One Monday, Tim arrived at my studio with a great satchel. I asked him what it contained. He answered: “Oh, my favorite drafting tools, dividers, compasses, some of my favorite technical pens.” Addressing the satchel, I asked it what dreams it had brought along inside of Tim. Tim pulled out a gleaming stylus. I asked Tim, if he ever felt like he was the pen’s tool? What if the strange marks he loves to make are actually the language of the pen itself? Tim answered by pulling out a bottle of ink. In preparation for Tim’s visit, I had been working on some images of feathers, archetypal images of writing. Following our conversation, I invited Tim to fill some of these feathers with his writing. We titled this series Alchemical Quills.


Tim and I share interests in many things, including Zen and particle physics. In one of our conversations (on October 5, 2009), I mentioned that I considered the Large Hadron Collider (the particle collider recently built near Geneva, Switzerland) to be the world's largest enso—the quintessential Zen circle. An enso is produced to reveal the mental state of its maker and to shed light on the fundamental nature of being; the particle collider was built to understand the most fundamental nature of elementary particles, quantum mechanics, and the deep structure of time and space. Both enso and particle collider are devises for measuring the Void and the underlying structures of emptiness. Tim and I mused about how great it would be to place one of our paintings in a super collider and then present it as a painting with invisible particles: a pigment list including upquarks and strange antiquarks, leptons and antileptons, microscopic black holes, as well as the ever-elusive Higgs boson. Alas, we did not have enough money to fly to Switzerland and, even if we had, the Large Hadron Collider was shut down because of some stray baguette crumbs. This left us with my studio and paper and brushes and other tools and images of particle tracks through bubble chambers. The link between Zen contemplation and images of elementary particles became the generative frame for a series of paintings that we titled Recapitulations of Emptiness.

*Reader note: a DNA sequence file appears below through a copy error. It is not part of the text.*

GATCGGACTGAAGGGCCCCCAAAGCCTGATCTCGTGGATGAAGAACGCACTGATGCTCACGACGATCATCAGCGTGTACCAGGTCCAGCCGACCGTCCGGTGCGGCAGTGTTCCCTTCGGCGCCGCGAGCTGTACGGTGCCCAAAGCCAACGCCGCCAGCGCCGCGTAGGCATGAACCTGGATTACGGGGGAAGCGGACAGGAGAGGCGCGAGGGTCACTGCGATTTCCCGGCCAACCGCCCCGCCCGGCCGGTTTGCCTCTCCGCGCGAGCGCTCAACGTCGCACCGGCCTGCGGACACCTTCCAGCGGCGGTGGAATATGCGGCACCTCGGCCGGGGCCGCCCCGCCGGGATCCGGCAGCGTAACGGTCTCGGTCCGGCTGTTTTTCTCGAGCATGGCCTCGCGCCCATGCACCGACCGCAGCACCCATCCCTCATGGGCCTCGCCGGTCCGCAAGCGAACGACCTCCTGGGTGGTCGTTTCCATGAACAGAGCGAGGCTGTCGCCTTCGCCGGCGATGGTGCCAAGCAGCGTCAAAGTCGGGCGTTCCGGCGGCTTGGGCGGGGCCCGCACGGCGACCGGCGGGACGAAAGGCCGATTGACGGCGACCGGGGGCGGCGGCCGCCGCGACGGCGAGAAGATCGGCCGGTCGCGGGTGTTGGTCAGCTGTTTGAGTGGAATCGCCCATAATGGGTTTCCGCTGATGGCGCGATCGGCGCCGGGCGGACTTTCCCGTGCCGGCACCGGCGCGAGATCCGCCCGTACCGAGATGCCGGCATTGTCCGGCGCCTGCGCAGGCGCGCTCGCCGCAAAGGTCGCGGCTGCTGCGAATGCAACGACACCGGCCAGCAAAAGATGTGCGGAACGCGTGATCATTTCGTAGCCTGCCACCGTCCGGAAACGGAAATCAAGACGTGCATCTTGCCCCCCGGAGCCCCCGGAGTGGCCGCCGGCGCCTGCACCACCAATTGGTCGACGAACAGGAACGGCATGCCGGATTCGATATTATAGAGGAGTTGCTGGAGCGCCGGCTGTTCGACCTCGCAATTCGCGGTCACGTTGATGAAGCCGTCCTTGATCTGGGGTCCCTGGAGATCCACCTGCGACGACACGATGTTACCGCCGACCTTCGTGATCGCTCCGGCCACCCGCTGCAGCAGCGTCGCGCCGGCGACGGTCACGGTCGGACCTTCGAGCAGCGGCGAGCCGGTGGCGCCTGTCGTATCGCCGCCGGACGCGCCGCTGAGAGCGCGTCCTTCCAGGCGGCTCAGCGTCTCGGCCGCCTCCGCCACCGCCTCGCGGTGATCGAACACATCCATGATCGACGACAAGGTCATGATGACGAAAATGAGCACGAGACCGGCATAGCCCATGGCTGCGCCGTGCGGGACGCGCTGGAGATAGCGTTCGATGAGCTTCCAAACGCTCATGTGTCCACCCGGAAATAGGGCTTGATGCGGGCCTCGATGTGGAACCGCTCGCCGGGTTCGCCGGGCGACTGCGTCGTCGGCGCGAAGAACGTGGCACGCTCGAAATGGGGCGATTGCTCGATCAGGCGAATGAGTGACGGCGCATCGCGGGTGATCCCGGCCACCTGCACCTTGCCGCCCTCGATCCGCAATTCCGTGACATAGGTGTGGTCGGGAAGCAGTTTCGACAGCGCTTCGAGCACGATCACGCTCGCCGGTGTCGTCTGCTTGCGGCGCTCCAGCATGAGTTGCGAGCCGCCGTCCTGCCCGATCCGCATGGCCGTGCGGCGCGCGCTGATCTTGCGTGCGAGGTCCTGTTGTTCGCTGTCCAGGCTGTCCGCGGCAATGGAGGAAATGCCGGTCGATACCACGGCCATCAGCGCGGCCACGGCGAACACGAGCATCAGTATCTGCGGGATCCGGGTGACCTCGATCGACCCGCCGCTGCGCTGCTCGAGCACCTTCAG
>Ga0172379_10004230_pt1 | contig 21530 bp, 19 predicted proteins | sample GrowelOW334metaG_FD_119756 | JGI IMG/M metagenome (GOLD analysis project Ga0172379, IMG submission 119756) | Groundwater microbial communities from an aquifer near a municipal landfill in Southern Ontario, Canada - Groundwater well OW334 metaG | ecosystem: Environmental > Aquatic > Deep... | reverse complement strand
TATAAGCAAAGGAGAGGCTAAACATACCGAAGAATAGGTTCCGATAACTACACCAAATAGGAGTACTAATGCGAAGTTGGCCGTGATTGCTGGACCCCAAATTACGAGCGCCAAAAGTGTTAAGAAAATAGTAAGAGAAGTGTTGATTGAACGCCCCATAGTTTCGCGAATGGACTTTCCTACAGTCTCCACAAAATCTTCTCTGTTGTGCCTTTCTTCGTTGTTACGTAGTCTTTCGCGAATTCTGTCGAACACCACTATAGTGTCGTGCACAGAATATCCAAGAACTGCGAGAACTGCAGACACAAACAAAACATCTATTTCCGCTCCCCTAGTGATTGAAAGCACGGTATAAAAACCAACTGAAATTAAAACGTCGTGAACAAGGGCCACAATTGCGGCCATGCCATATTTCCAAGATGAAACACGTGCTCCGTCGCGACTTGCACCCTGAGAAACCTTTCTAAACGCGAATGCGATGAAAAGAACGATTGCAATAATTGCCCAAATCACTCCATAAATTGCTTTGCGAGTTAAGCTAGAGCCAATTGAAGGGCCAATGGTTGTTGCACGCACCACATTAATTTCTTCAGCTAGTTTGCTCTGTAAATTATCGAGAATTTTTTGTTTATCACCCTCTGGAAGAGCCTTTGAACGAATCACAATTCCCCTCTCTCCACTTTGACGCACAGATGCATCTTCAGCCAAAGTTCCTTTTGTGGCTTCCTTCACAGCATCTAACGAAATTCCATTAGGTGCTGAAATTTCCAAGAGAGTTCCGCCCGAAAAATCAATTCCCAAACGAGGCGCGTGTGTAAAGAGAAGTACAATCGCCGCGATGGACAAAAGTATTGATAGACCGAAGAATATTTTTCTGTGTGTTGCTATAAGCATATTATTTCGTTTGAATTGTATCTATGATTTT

One day, not long after we finished Recapitulations of Emptiness, I tried several brushes together and made giant ensos until the entire floor of my studio was completely covered in paper. I was exuberant; the ground was littered with percolations of the void. I called Tim, but then I realized that all I could tell him was that I had tied brushes together and had made a bunch of marks. After these marks dried, I selected about ten of my favorite ensos and sent them to him—one was not enough. Then, it was Tim’s turn to be exuberant. We worked back and forth. When we were finished, we found that several of them were visual manifestations of the classic mathematical question of squaring the circle (this is a question of producing a square and a circle that have either the same area or the same circumference using only a protractor and straightedge).


To most questions there are processes by which one can arrive at an answer. Typically process is associated with the expectation of resolution. However, squaring the circle has no resolution. In fact, the search of its resolution is allied with the patient calculation of π, and the recognition of a class of numbers that are known as transcendental numbers. One of the reasons that Tim and I love to paint is that physical marks often shed light on the non- physical. These are processes that are specifically set up to shed light on the ineffable. The series Squaring the Circle provides a rather intriguing response to this ancient question.